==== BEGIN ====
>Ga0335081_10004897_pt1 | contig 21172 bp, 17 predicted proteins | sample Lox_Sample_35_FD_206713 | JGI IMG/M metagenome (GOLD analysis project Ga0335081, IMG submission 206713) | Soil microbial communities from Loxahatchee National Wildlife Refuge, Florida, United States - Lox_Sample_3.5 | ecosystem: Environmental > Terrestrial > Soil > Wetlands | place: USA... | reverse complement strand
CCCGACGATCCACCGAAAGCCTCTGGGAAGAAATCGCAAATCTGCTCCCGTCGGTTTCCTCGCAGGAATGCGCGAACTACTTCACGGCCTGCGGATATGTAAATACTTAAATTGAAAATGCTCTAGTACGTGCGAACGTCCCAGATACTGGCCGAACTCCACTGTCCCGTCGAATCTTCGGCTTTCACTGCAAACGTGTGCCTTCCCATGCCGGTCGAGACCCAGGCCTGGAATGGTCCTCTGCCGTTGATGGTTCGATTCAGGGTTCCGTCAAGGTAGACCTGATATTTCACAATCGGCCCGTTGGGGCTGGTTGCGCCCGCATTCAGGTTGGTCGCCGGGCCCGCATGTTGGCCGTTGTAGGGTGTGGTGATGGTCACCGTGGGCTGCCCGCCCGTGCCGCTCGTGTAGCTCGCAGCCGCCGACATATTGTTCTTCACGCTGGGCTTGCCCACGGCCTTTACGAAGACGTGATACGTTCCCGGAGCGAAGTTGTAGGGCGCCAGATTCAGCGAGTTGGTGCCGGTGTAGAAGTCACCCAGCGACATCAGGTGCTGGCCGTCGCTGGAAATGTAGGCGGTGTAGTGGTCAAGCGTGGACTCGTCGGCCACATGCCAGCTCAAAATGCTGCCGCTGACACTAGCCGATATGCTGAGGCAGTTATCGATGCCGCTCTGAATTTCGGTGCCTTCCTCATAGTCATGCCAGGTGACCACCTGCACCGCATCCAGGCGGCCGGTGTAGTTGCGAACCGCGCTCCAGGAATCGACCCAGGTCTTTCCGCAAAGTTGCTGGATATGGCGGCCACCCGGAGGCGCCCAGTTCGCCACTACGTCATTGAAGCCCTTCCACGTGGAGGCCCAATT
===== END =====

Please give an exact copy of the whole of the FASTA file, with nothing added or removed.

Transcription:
>Ga0335081_10004897_pt1 | contig 21172 bp, 17 predicted proteins | sample Lox_Sample_35_FD_206713 | JGI IMG/M metagenome (GOLD analysis project Ga0335081, IMG submission 206713) | Soil microbial communities from Loxahatchee National Wildlife Refuge, Florida, United States - Lox_Sample_3.5 | ecosystem: Environmental > Terrestrial > Soil > Wetlands | place: USA... | reverse complement strand
CCCGACGATCCACCGAAAGCCTCTGGGAAGAAATCGCAAATCTGCTCCCGTCGGTTTCCTCGCAGGAATGCGCGAACTACTTCACGGCCTGCGGATATGTAAATACTTAAATTGAAAATGCTCTAGTACGTGCGAACGTCCCAGATACTGGCCGAACTCCACTGTCCCGTCGAATCTTCGGCTTTCACTGCAAACGTGTGCCTTCCCATGCCGGTCGAGACCCAGGCCTGGAATGGTCCTCTGCCGTTGATGGTTCGATTCAGGGTTCCGTCAAGGTAGACCTGATATTTCACAATCGGCCCGTTGGGGCTGGTTGCGCCCGCATTCAGGTTGGTCGCCGGGCCCGCATGTTGGCCGTTGTAGGGTGTGGTGATGGTCACCGTGGGCTGCCCGCCCGTGCCGCTCGTGTAGCTCGCAGCCGCCGACATATTGTTCTTCACGCTGGGCTTGCCCACGGCCTTTACGAAGACGTGATACGTTCCCGGAGCGAAGTTGTAGGGCGCCAGATTCAGCGAGTTGGTGCCGGTGTAGAAGTCACCCAGCGACATCAGGTGCTGGCCGTCGCTGGAAATGTAGGCGGTGTAGTGGTCAAGCGTGGACTCGTCGGCCACATGCCAGCTCAAAATGCTGCCGCTGACACTAGCCGATATGCTGAGGCAGTTATCGATGCCGCTCTGAATTTCGGTGCCTTCCTCATAGTCATGCCAGGTGACCACCTGCACCGCATCCAGGCGGCCGGTGTAGTTGCGAACCGCGCTCCAGGAATCGACCCAGGTCTTTCCGCAAAGTTGCTGGATATGGCGGCCACCCGGAGGCGCCCAGTTCGCCACTACGTCATTGAAGCCCTTCCACGTGGAGGCCCAATT